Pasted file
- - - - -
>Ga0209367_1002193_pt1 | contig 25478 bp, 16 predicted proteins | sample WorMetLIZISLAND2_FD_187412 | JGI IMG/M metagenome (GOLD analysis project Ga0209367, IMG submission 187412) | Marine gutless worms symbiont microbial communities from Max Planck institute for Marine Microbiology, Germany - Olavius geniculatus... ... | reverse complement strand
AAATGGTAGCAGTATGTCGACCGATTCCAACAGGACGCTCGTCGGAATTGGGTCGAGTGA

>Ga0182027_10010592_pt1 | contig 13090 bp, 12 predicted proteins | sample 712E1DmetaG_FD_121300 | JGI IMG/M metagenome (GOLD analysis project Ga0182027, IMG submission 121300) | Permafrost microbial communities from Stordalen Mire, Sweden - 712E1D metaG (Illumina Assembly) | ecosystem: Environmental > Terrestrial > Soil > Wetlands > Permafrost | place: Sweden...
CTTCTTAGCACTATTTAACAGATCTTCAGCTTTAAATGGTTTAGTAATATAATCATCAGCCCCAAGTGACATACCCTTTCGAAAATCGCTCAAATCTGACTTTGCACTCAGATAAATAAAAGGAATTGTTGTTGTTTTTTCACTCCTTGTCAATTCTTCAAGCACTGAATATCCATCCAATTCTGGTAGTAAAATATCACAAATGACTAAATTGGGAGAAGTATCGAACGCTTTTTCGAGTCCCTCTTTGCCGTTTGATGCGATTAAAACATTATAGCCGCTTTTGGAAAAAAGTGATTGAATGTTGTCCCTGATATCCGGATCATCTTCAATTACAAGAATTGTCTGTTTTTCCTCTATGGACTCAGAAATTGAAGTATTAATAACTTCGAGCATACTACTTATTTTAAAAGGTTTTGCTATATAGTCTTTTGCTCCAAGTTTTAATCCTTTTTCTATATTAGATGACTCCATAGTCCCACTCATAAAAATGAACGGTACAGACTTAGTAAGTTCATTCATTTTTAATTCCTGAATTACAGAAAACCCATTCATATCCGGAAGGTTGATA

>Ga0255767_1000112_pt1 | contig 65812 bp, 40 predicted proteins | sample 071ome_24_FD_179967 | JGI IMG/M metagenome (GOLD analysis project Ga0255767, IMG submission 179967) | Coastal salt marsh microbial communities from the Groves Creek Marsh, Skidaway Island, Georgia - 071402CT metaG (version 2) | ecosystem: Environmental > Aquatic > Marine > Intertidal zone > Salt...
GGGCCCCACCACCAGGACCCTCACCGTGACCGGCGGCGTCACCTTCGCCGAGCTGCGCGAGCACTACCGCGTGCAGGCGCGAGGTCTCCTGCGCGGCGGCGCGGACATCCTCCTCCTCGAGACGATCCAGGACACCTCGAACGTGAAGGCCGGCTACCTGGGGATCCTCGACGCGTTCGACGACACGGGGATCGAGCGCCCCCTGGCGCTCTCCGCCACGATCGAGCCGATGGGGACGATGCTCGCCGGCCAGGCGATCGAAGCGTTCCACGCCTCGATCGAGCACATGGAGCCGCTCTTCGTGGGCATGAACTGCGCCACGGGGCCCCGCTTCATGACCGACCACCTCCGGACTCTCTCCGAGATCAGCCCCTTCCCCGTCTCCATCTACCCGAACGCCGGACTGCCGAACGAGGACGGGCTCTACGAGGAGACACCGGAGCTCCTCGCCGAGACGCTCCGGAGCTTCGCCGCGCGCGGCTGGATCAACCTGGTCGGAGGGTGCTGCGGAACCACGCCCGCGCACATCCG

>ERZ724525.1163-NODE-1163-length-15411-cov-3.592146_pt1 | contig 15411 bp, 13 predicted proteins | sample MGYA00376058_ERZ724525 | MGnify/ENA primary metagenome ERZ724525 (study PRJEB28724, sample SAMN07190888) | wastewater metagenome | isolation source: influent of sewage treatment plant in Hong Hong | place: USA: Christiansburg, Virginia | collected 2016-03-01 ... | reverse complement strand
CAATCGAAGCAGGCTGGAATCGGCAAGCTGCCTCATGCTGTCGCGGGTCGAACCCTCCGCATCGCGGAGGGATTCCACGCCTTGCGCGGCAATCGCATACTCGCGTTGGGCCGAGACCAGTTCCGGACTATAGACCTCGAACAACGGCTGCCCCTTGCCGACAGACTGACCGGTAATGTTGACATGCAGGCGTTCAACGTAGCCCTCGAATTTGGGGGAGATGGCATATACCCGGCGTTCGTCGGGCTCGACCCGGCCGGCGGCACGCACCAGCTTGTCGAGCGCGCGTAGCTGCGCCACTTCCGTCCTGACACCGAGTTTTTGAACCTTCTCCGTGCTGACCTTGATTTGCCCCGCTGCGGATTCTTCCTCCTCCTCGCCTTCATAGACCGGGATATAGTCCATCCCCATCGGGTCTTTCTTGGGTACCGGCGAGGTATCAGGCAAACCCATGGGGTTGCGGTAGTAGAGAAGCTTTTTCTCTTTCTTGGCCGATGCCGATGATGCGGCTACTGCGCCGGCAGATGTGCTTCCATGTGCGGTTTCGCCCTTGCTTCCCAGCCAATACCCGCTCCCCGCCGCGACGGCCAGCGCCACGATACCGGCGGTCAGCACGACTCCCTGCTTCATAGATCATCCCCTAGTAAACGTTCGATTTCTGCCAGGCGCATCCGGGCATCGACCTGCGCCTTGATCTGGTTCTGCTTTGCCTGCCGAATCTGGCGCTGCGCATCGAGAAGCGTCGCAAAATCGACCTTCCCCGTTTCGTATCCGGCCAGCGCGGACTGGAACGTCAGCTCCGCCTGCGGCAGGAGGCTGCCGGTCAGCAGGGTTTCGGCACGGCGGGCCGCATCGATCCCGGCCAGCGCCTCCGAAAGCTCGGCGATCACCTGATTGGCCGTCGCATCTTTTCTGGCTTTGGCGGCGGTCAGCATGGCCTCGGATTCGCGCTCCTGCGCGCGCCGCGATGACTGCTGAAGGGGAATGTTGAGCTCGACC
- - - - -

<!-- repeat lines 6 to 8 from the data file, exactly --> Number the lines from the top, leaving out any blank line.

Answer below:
GGGCCCCACCACCAGGACCCTCACCGTGACCGGCGGCGTCACCTTCGCCGAGCTGCGCGAGCACTACCGCGTGCAGGCGCGAGGTCTCCTGCGCGGCGGCGCGGACATCCTCCTCCTCGAGACGATCCAGGACACCTCGAACGTGAAGGCCGGCTACCTGGGGATCCTCGACGCGTTCGACGACACGGGGATCGAGCGCCCCCTGGCGCTCTCCGCCACGATCGAGCCGATGGGGACGATGCTCGCCGGCCAGGCGATCGAAGCGTTCCACGCCTCGATCGAGCACATGGAGCCGCTCTTCGTGGGCATGAACTGCGCCACGGGGCCCCGCTTCATGACCGACCACCTCCGGACTCTCTCCGAGATCAGCCCCTTCCCCGTCTCCATCTACCCGAACGCCGGACTGCCGAACGAGGACGGGCTCTACGAGGAGACACCGGAGCTCCTCGCCGAGACGCTCCGGAGCTTCGCCGCGCGCGGCTGGATCAACCTGGTCGGAGGGTGCTGCGGAACCACGCCCGCGCACATCCG

>ERZ724525.1163-NODE-1163-length-15411-cov-3.592146_pt1 | contig 15411 bp, 13 predicted proteins | sample MGYA00376058_ERZ724525 | MGnify/ENA primary metagenome ERZ724525 (study PRJEB28724, sample SAMN07190888) | wastewater metagenome | isolation source: influent of sewage treatment plant in Hong Hong | place: USA: Christiansburg, Virginia | collected 2016-03-01 ... | reverse complement strand
CAATCGAAGCAGGCTGGAATCGGCAAGCTGCCTCATGCTGTCGCGGGTCGAACCCTCCGCATCGCGGAGGGATTCCACGCCTTGCGCGGCAATCGCATACTCGCGTTGGGCCGAGACCAGTTCCGGACTATAGACCTCGAACAACGGCTGCCCCTTGCCGACAGACTGACCGGTAATGTTGACATGCAGGCGTTCAACGTAGCCCTCGAATTTGGGGGAGATGGCATATACCCGGCGTTCGTCGGGCTCGACCCGGCCGGCGGCACGCACCAGCTTGTCGAGCGCGCGTAGCTGCGCCACTTCCGTCCTGACACCGAGTTTTTGAACCTTCTCCGTGCTGACCTTGATTTGCCCCGCTGCGGATTCTTCCTCCTCCTCGCCTTCATAGACCGGGATATAGTCCATCCCCATCGGGTCTTTCTTGGGTACCGGCGAGGTATCAGGCAAACCCATGGGGTTGCGGTAGTAGAGAAGCTTTTTCTCTTTCTTGGCCGATGCCGATGATGCGGCTACTGCGCCGGCAGATGTGCTTCCATGTGCGGTTTCGCCCTTGCTTCCCAGCCAATACCCGCTCCCCGCCGCGACGGCCAGCGCCACGATACCGGCGGTCAGCACGACTCCCTGCTTCATAGATCATCCCCTAGTAAACGTTCGATTTCTGCCAGGCGCATCCGGGCATCGACCTGCGCCTTGATCTGGTTCTGCTTTGCCTGCCGAATCTGGCGCTGCGCATCGAGAAGCGTCGCAAAATCGACCTTCCCCGTTTCGTATCCGGCCAGCGCGGACTGGAACGTCAGCTCCGCCTGCGGCAGGAGGCTGCCGGTCAGCAGGGTTTCGGCACGGCGGGCCGCATCGATCCCGGCCAGCGCCTCCGAAAGCTCGGCGATCACCTGATTGGCCGTCGCATCTTTTCTGGCTTTGGCGGCGGTCAGCATGGCCTCGGATTCGCGCTCCTGCGCGCGCCGCGATGACTGCTGAAGGGGAATGTTGAGCTCGACC